Today, I was looking through an old photo album when I came across this postcard.
I thought perhaps, it was a postcard of the plane that I took to the United Kingdom on my first backpacking trip in 1996, as often I collect souvenirs and postcards to fill holes in the blanks where I could not take a photo. I turned it over and found this.
Hello dad. This is my postcard back to you.
You wrote me this card when I was in grade four, I was eight years old, about to turn nine. That’s the same age as my son Angus is right now. You were thirty five when you wrote this postcard. It’s hard to believe that at the time you wrote this card, half of your life had already gone. You just didn’t know it.
It’s funny to think that we live in a world where sending postcards has become irrelevant. A world where we have lost the art of simple letter writing. I remember now that you always sent us postcards on your business trips. Sometimes you’d beat them home, but that didn’t matter to us. We loved the simple fact that although we could not see you, you were still thinking of us. I’ve learnt now, by having my own children that a parent never stops thinking about their kids.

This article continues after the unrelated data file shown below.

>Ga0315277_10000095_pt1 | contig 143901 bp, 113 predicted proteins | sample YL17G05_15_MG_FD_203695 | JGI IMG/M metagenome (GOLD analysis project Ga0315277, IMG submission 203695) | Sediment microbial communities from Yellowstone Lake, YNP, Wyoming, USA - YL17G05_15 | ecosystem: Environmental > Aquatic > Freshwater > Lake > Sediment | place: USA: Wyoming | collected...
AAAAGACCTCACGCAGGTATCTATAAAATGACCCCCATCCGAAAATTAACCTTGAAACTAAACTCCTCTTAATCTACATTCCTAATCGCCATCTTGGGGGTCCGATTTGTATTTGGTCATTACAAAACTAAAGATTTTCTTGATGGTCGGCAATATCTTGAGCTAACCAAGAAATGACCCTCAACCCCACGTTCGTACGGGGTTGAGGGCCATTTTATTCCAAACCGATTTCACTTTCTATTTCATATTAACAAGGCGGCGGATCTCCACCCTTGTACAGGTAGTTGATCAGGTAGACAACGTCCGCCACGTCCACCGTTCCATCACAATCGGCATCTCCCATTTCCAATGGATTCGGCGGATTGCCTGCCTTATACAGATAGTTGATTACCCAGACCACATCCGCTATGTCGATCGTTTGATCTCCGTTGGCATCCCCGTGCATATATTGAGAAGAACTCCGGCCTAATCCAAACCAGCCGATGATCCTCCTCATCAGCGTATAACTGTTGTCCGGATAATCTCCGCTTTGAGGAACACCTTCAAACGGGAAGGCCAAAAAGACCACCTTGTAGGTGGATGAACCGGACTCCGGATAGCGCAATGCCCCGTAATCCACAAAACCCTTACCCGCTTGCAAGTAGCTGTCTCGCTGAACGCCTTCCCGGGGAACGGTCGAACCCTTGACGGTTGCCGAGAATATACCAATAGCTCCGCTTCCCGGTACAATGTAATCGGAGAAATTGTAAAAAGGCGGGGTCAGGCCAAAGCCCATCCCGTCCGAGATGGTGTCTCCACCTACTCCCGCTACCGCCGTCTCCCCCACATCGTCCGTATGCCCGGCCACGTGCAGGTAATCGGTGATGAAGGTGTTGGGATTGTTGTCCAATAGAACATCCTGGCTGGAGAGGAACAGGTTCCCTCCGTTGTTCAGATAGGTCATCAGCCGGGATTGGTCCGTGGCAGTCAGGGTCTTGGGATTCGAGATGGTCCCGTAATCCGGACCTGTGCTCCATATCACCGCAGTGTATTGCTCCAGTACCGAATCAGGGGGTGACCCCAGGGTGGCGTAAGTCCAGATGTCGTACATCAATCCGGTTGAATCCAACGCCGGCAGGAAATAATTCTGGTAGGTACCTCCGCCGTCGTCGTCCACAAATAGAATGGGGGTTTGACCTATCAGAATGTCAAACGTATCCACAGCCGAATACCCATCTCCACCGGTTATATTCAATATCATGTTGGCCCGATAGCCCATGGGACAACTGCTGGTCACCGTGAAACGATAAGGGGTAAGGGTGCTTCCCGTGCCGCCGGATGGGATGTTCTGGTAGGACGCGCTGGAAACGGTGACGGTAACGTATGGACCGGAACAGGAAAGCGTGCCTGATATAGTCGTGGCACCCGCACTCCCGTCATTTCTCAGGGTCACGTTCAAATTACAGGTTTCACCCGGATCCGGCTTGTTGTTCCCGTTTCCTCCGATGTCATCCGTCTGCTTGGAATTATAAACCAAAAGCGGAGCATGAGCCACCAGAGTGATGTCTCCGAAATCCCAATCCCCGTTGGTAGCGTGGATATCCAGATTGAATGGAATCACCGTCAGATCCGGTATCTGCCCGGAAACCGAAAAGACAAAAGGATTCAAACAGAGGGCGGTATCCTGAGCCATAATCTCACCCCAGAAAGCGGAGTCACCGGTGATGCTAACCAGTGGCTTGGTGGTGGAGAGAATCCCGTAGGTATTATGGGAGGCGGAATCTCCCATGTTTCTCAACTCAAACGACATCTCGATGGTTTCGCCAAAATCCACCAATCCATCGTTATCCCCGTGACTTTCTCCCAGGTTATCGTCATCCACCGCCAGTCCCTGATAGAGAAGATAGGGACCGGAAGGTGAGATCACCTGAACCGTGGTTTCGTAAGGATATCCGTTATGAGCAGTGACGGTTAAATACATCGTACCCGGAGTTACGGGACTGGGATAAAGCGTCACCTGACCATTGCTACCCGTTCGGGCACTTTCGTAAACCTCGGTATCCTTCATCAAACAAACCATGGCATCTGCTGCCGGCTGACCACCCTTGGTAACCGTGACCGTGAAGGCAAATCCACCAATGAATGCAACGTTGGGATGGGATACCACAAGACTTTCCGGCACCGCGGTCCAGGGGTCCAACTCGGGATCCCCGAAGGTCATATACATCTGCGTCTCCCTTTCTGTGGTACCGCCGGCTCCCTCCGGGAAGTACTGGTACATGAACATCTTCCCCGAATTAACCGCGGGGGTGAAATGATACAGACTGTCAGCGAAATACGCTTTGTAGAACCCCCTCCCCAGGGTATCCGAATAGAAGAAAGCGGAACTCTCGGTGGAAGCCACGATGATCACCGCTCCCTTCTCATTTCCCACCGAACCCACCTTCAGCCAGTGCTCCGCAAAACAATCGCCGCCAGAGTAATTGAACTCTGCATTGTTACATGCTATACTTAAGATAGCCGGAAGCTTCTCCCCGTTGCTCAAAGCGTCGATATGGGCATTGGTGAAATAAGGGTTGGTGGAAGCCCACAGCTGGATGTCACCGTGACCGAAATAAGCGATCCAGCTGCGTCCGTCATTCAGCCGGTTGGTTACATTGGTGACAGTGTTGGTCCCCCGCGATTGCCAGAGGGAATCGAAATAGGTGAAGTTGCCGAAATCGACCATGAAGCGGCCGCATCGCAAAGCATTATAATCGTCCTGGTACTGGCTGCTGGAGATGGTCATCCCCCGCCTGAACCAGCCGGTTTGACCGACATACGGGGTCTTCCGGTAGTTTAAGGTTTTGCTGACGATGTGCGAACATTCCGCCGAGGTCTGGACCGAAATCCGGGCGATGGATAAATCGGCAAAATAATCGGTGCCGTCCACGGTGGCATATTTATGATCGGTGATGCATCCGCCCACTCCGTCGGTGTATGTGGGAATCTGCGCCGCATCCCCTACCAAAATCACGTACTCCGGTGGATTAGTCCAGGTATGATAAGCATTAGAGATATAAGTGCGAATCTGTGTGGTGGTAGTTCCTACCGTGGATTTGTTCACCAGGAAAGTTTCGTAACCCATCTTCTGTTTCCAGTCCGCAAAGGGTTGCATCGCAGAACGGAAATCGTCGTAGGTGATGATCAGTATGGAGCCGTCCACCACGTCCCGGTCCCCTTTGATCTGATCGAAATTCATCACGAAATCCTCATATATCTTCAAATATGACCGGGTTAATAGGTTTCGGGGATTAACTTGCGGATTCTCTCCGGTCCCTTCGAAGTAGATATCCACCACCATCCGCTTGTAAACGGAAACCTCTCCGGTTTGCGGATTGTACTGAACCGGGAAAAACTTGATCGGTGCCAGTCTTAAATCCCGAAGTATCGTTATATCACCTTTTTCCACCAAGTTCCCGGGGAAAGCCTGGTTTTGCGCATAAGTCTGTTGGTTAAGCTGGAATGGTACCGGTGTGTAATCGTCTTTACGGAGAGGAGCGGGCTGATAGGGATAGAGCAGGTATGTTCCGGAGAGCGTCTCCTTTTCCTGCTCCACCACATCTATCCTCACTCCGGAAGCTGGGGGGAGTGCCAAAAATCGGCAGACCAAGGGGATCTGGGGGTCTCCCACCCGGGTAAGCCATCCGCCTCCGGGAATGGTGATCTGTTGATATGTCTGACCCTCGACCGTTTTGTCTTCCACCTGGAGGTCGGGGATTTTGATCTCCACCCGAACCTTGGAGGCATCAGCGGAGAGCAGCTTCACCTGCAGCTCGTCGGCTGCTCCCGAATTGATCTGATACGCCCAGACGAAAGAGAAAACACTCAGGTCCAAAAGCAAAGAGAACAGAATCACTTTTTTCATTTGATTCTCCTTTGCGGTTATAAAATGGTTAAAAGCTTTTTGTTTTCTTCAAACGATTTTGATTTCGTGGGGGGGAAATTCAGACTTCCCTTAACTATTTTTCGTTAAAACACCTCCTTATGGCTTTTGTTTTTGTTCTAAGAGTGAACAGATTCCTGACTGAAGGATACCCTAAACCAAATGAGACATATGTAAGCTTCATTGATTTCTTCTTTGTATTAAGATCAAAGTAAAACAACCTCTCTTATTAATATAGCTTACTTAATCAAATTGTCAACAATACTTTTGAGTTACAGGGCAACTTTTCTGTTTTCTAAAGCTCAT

There are so many things left to ask you. I’m turning 40 in a few weeks, and although I’ve had three years to adjust to the concept of you not being here anymore, and I’m not afraid of death; I still don’t ever want there to be a day when the only thing that my children have left of me is a memory. So thank you dad of thirty five. Thank you for taking the time to write me a postcard.